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Peacock on rocks, overlooking ocean

One Poem by Jennifer Jean

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We don’t know who killed the peacocks in Palos Verdes. 

We don’t know who garroted, who poisoned with Windex,
who sped up & ran down
the blue-eyed feathers.

Who pellet shot, carbine shot, sling shot, bow & arrowed,
bludgeoned bloody all those things.
Who twisted &

snapped. We love the peacocks in Palos Verdes.
Except when we hate
their mating

screech all summer,
their omelet-sized shit &
gang of males as tall as tall children

slow strutting mid-street—everyday. Everyday
their beak marks edging flora for miles,
their face-off assaults

against their own reflections. We know one of us
hates beauty,
bigger than a bee. I bet we shuffle

up the slopes of Palos Verdes with the guy
whose aim is true. Oh!
The poor, poor peafowl! Over 50 plus

(as of writing)
feather folk are gone. Who
didn’t ask to be here. To be a symbol

of a prior swindle.
To be a flying flower
adorning the borders of

someone’s property. To be strangers to nature.
But—that’s who we are,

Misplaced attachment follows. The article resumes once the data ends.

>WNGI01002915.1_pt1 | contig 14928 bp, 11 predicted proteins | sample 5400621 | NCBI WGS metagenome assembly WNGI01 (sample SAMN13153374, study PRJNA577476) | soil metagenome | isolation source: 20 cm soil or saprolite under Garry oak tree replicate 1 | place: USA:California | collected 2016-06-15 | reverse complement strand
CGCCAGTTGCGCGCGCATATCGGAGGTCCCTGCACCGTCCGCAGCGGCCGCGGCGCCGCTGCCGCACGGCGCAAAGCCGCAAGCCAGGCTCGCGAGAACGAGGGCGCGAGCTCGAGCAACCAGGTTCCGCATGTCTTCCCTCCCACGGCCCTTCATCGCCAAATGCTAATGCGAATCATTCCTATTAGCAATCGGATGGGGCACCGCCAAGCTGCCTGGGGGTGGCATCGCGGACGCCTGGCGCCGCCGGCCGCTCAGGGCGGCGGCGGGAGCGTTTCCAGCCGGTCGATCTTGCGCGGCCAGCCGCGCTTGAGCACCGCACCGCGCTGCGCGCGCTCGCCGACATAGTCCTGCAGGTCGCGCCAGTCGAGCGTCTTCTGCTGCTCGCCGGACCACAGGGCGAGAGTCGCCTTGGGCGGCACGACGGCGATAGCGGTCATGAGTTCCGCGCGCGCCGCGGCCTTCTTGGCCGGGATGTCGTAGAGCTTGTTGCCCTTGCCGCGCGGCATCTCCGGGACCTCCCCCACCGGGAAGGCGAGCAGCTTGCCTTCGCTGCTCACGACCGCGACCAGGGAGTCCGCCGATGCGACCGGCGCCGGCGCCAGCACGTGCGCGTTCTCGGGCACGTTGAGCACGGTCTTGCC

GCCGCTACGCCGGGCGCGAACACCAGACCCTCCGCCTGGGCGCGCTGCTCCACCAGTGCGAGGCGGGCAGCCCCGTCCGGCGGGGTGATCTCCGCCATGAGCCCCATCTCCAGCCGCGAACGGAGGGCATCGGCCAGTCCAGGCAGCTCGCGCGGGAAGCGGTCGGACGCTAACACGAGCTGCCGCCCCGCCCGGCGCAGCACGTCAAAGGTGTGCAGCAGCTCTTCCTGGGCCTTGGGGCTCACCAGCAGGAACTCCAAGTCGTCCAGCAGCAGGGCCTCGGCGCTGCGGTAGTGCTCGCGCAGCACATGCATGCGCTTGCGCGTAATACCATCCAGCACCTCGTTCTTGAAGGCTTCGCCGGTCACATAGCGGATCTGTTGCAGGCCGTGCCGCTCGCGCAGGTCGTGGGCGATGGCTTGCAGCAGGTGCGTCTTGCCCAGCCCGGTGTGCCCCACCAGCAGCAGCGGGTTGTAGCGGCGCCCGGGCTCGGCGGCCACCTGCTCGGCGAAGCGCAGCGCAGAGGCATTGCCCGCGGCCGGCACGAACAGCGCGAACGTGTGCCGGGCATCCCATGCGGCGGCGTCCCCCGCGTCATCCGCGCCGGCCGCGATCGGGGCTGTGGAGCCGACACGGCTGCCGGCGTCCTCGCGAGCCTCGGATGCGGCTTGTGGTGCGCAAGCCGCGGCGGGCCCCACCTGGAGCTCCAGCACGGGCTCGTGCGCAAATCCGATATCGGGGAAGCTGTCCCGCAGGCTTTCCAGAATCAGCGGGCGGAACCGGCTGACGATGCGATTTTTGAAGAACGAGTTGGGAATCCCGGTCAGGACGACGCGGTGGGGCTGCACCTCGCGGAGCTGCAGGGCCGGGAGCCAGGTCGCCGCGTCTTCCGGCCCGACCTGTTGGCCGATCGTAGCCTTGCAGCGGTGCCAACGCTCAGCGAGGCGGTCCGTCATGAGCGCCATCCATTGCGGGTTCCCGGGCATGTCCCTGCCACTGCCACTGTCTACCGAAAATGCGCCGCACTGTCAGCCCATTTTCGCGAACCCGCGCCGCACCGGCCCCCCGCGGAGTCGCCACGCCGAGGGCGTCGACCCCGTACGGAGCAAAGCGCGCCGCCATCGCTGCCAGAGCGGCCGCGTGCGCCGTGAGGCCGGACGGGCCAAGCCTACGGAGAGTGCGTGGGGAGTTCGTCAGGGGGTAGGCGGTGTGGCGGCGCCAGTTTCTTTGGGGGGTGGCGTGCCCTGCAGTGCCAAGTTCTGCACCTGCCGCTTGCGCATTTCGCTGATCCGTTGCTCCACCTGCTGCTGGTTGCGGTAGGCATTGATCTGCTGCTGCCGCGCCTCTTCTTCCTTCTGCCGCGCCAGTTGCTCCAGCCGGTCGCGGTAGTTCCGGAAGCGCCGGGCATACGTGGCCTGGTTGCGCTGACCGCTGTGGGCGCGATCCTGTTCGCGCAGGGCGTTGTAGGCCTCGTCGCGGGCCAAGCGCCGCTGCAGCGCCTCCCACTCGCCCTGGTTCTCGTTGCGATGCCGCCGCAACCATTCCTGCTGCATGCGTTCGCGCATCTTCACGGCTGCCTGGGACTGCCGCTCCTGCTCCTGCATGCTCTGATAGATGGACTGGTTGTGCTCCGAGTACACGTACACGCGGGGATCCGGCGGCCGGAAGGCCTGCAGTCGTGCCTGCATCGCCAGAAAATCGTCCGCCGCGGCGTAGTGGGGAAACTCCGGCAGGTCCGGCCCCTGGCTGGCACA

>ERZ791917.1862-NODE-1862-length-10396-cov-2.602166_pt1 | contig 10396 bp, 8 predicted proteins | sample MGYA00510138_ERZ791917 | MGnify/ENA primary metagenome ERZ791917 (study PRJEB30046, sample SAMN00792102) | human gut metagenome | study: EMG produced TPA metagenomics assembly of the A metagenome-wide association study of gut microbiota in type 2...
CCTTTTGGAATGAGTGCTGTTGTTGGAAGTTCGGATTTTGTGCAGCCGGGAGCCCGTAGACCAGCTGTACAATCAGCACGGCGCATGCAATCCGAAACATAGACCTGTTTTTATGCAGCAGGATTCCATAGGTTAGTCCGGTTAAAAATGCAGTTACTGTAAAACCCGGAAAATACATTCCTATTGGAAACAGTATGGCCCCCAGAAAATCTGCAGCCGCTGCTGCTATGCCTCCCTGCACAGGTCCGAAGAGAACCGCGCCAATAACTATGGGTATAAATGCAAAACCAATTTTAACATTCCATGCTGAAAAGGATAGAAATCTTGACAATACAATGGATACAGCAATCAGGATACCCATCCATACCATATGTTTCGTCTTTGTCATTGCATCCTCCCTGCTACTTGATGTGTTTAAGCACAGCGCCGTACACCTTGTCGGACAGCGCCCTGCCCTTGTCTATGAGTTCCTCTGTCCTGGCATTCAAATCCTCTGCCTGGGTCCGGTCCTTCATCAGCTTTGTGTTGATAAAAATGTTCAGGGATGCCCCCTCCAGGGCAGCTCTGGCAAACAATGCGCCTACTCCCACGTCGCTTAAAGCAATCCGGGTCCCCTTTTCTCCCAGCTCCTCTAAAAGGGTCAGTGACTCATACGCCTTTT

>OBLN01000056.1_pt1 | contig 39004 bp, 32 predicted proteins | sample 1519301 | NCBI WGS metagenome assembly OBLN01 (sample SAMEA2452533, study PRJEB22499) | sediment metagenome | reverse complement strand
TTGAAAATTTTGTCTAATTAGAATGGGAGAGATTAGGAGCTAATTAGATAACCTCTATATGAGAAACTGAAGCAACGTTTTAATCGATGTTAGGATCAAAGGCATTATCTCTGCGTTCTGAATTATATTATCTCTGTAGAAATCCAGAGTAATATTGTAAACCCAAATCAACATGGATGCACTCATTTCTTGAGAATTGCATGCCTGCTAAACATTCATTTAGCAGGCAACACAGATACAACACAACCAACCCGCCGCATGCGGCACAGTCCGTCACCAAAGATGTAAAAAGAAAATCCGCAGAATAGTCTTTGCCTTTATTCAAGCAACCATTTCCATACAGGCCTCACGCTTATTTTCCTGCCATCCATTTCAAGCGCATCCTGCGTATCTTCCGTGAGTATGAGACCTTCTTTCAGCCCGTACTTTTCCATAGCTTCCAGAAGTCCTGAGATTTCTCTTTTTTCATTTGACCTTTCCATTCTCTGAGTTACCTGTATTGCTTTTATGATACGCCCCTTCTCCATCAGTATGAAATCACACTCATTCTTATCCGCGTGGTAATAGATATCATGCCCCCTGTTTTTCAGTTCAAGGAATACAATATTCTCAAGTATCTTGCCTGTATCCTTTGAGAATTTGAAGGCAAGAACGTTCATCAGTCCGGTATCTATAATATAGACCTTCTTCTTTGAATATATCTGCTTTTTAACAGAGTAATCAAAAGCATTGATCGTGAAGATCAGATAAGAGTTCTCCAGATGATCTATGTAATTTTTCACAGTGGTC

right? We bring things home. We move them around town.

We obliterate the fab.

 

 

 

Jennifer JeanJennifer Jean’s collections include Object Lesson (Lily Books) and The Fool (Big Table). She’s also released the resource book Object Lesson: A Guide to Writing Poetry (Lily Books). Her poems and co-translations appear in Poetry, Waxwing, Rattle, Crab Creek, DMQ, On the Seawall, Salamander, The Common, and more. She’s the translations editor at Talking Writing, a consulting editor at the Kenyon Review, a co-translator of Arabic poetry and organizer for the Her Story Is collective, and the new manager of the 24PearlStreet Online Writing Program.

Header image by MAIBYWAY, courtesy Shutterstock. Photo of Jennifer Jean by Masao Okano.

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